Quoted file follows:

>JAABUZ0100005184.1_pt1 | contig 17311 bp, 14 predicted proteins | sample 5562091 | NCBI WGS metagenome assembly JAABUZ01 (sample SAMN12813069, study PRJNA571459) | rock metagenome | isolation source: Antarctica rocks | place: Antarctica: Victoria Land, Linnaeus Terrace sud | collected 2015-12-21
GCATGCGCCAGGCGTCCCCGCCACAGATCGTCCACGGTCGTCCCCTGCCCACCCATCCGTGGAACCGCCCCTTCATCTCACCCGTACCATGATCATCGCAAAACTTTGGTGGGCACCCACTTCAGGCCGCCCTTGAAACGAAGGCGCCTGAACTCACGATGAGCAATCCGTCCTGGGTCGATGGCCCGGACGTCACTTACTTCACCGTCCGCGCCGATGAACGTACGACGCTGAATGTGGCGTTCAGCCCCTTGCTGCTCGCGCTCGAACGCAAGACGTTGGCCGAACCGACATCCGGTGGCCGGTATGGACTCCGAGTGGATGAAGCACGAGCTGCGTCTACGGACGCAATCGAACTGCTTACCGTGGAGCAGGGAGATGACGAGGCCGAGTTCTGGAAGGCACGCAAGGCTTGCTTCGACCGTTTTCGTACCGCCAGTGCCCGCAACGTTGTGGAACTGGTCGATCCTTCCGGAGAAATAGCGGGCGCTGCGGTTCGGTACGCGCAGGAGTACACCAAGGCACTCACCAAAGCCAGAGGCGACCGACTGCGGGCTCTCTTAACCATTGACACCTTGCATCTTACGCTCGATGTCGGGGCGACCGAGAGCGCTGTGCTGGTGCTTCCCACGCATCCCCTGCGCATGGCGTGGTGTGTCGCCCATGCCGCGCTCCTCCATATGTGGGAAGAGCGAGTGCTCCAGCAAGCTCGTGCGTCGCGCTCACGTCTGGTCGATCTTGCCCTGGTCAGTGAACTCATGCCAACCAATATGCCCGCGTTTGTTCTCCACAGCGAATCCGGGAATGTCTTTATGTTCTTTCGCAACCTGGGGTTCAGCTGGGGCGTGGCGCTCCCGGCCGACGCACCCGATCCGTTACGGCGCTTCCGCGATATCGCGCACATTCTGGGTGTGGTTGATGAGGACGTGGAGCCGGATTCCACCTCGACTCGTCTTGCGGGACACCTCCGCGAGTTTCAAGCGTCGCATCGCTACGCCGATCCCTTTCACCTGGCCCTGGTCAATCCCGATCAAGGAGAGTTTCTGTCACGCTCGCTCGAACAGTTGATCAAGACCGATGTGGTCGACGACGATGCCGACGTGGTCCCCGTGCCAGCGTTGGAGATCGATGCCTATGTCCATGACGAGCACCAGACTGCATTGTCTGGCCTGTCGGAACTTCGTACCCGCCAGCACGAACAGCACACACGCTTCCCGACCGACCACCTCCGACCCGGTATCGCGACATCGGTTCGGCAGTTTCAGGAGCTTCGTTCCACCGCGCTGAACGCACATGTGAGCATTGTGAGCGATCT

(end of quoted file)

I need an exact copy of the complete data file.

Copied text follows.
>JAABUZ0100005184.1_pt1 | contig 17311 bp, 14 predicted proteins | sample 5562091 | NCBI WGS metagenome assembly JAABUZ01 (sample SAMN12813069, study PRJNA571459) | rock metagenome | isolation source: Antarctica rocks | place: Antarctica: Victoria Land, Linnaeus Terrace sud | collected 2015-12-21
GCATGCGCCAGGCGTCCCCGCCACAGATCGTCCACGGTCGTCCCCTGCCCACCCATCCGTGGAACCGCCCCTTCATCTCACCCGTACCATGATCATCGCAAAACTTTGGTGGGCACCCACTTCAGGCCGCCCTTGAAACGAAGGCGCCTGAACTCACGATGAGCAATCCGTCCTGGGTCGATGGCCCGGACGTCACTTACTTCACCGTCCGCGCCGATGAACGTACGACGCTGAATGTGGCGTTCAGCCCCTTGCTGCTCGCGCTCGAACGCAAGACGTTGGCCGAACCGACATCCGGTGGCCGGTATGGACTCCGAGTGGATGAAGCACGAGCTGCGTCTACGGACGCAATCGAACTGCTTACCGTGGAGCAGGGAGATGACGAGGCCGAGTTCTGGAAGGCACGCAAGGCTTGCTTCGACCGTTTTCGTACCGCCAGTGCCCGCAACGTTGTGGAACTGGTCGATCCTTCCGGAGAAATAGCGGGCGCTGCGGTTCGGTACGCGCAGGAGTACACCAAGGCACTCACCAAAGCCAGAGGCGACCGACTGCGGGCTCTCTTAACCATTGACACCTTGCATCTTACGCTCGATGTCGGGGCGACCGAGAGCGCTGTGCTGGTGCTTCCCACGCATCCCCTGCGCATGGCGTGGTGTGTCGCCCATGCCGCGCTCCTCCATATGTGGGAAGAGCGAGTGCTCCAGCAAGCTCGTGCGTCGCGCTCACGTCTGGTCGATCTTGCCCTGGTCAGTGAACTCATGCCAACCAATATGCCCGCGTTTGTTCTCCACAGCGAATCCGGGAATGTCTTTATGTTCTTTCGCAACCTGGGGTTCAGCTGGGGCGTGGCGCTCCCGGCCGACGCACCCGATCCGTTACGGCGCTTCCGCGATATCGCGCACATTCTGGGTGTGGTTGATGAGGACGTGGAGCCGGATTCCACCTCGACTCGTCTTGCGGGACACCTCCGCGAGTTTCAAGCGTCGCATCGCTACGCCGATCCCTTTCACCTGGCCCTGGTCAATCCCGATCAAGGAGAGTTTCTGTCACGCTCGCTCGAACAGTTGATCAAGACCGATGTGGTCGACGACGATGCCGACGTGGTCCCCGTGCCAGCGTTGGAGATCGATGCCTATGTCCATGACGAGCACCAGACTGCATTGTCTGGCCTGTCGGAACTTCGTACCCGCCAGCACGAACAGCACACACGCTTCCCGACCGACCACCTCCGACCCGGTATCGCGACATCGGTTCGGCAGTTTCAGGAGCTTCGTTCCACCGCGCTGAACGCACATGTGAGCATTGTGAGCGATCT